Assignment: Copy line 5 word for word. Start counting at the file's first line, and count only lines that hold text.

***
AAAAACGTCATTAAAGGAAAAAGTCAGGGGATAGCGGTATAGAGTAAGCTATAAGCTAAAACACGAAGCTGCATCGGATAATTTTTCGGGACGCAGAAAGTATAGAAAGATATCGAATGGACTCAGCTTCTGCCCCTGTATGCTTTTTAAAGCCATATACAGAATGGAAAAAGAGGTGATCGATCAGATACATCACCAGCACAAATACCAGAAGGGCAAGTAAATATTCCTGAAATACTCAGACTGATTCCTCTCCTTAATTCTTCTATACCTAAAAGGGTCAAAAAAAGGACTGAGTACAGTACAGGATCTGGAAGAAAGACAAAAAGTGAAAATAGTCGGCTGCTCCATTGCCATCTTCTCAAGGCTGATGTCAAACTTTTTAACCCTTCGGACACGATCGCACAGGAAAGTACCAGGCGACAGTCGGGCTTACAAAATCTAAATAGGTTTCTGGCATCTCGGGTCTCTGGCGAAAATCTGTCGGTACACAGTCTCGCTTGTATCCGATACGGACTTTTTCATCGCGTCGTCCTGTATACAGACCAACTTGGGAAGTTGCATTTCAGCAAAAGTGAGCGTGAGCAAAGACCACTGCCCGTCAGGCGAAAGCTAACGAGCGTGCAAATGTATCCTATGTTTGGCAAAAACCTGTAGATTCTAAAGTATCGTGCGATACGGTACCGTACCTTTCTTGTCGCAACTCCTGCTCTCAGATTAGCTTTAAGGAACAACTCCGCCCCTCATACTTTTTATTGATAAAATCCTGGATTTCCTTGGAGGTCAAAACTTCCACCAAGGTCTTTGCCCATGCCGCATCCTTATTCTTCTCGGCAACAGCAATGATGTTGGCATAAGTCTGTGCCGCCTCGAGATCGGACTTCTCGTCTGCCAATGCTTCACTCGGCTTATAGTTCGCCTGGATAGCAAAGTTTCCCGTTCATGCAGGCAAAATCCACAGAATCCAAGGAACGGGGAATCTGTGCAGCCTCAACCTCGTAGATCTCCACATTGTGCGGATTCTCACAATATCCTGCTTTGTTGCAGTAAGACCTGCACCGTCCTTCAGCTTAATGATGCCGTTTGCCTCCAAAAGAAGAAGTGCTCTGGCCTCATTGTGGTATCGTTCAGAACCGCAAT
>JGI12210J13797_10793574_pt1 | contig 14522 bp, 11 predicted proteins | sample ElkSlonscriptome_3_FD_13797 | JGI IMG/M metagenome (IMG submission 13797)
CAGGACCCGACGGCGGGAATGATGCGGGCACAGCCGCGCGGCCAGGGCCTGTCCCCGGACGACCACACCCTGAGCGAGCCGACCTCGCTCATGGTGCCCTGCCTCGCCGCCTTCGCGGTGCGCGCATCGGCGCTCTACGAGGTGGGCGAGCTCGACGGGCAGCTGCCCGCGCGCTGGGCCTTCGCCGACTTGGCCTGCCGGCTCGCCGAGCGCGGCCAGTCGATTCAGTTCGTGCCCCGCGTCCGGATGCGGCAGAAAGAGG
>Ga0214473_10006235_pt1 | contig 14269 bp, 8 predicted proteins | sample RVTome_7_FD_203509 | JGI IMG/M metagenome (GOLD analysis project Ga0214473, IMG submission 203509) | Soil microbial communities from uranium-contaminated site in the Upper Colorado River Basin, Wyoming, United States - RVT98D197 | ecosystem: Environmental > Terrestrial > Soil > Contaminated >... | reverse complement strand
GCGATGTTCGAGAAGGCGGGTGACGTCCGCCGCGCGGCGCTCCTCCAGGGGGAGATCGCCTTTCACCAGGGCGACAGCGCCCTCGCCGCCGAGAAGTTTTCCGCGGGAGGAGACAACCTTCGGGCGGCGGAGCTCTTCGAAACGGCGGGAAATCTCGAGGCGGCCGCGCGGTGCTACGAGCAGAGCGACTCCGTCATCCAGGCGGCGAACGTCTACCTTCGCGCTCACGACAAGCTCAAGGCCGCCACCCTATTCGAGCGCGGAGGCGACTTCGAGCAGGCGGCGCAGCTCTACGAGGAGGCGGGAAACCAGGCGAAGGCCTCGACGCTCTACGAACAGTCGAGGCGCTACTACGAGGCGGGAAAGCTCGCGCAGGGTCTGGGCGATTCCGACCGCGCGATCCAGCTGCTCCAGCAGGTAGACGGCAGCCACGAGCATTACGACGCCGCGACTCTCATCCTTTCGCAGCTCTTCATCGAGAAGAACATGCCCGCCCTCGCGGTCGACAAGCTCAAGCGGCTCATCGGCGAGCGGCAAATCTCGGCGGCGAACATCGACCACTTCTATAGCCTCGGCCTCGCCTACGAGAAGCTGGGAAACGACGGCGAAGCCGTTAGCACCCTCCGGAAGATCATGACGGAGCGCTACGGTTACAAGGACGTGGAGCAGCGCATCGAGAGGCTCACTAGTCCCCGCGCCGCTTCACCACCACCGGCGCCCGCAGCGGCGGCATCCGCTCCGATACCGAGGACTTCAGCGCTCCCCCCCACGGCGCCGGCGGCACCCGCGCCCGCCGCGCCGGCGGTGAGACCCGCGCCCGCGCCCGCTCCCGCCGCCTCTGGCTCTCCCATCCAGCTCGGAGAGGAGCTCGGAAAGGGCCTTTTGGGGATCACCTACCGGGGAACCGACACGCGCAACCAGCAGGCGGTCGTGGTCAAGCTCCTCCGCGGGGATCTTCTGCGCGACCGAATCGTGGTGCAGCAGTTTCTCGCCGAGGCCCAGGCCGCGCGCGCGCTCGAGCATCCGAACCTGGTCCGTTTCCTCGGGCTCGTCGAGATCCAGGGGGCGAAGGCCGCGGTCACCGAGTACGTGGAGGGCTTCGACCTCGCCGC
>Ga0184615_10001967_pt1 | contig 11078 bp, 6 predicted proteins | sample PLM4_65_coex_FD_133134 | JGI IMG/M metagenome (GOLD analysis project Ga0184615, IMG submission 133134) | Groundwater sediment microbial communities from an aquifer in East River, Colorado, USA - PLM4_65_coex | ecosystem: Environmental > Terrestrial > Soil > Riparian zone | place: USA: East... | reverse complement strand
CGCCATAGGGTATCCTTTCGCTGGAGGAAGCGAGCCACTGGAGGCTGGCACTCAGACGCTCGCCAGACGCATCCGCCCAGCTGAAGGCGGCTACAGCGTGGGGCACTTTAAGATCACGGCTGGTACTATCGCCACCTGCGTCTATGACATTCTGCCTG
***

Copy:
GCGATGTTCGAGAAGGCGGGTGACGTCCGCCGCGCGGCGCTCCTCCAGGGGGAGATCGCCTTTCACCAGGGCGACAGCGCCCTCGCCGCCGAGAAGTTTTCCGCGGGAGGAGACAACCTTCGGGCGGCGGAGCTCTTCGAAACGGCGGGAAATCTCGAGGCGGCCGCGCGGTGCTACGAGCAGAGCGACTCCGTCATCCAGGCGGCGAACGTCTACCTTCGCGCTCACGACAAGCTCAAGGCCGCCACCCTATTCGAGCGCGGAGGCGACTTCGAGCAGGCGGCGCAGCTCTACGAGGAGGCGGGAAACCAGGCGAAGGCCTCGACGCTCTACGAACAGTCGAGGCGCTACTACGAGGCGGGAAAGCTCGCGCAGGGTCTGGGCGATTCCGACCGCGCGATCCAGCTGCTCCAGCAGGTAGACGGCAGCCACGAGCATTACGACGCCGCGACTCTCATCCTTTCGCAGCTCTTCATCGAGAAGAACATGCCCGCCCTCGCGGTCGACAAGCTCAAGCGGCTCATCGGCGAGCGGCAAATCTCGGCGGCGAACATCGACCACTTCTATAGCCTCGGCCTCGCCTACGAGAAGCTGGGAAACGACGGCGAAGCCGTTAGCACCCTCCGGAAGATCATGACGGAGCGCTACGGTTACAAGGACGTGGAGCAGCGCATCGAGAGGCTCACTAGTCCCCGCGCCGCTTCACCACCACCGGCGCCCGCAGCGGCGGCATCCGCTCCGATACCGAGGACTTCAGCGCTCCCCCCCACGGCGCCGGCGGCACCCGCGCCCGCCGCGCCGGCGGTGAGACCCGCGCCCGCGCCCGCTCCCGCCGCCTCTGGCTCTCCCATCCAGCTCGGAGAGGAGCTCGGAAAGGGCCTTTTGGGGATCACCTACCGGGGAACCGACACGCGCAACCAGCAGGCGGTCGTGGTCAAGCTCCTCCGCGGGGATCTTCTGCGCGACCGAATCGTGGTGCAGCAGTTTCTCGCCGAGGCCCAGGCCGCGCGCGCGCTCGAGCATCCGAACCTGGTCCGTTTCCTCGGGCTCGTCGAGATCCAGGGGGCGAAGGCCGCGGTCACCGAGTACGTGGAGGGCTTCGACCTCGCCGC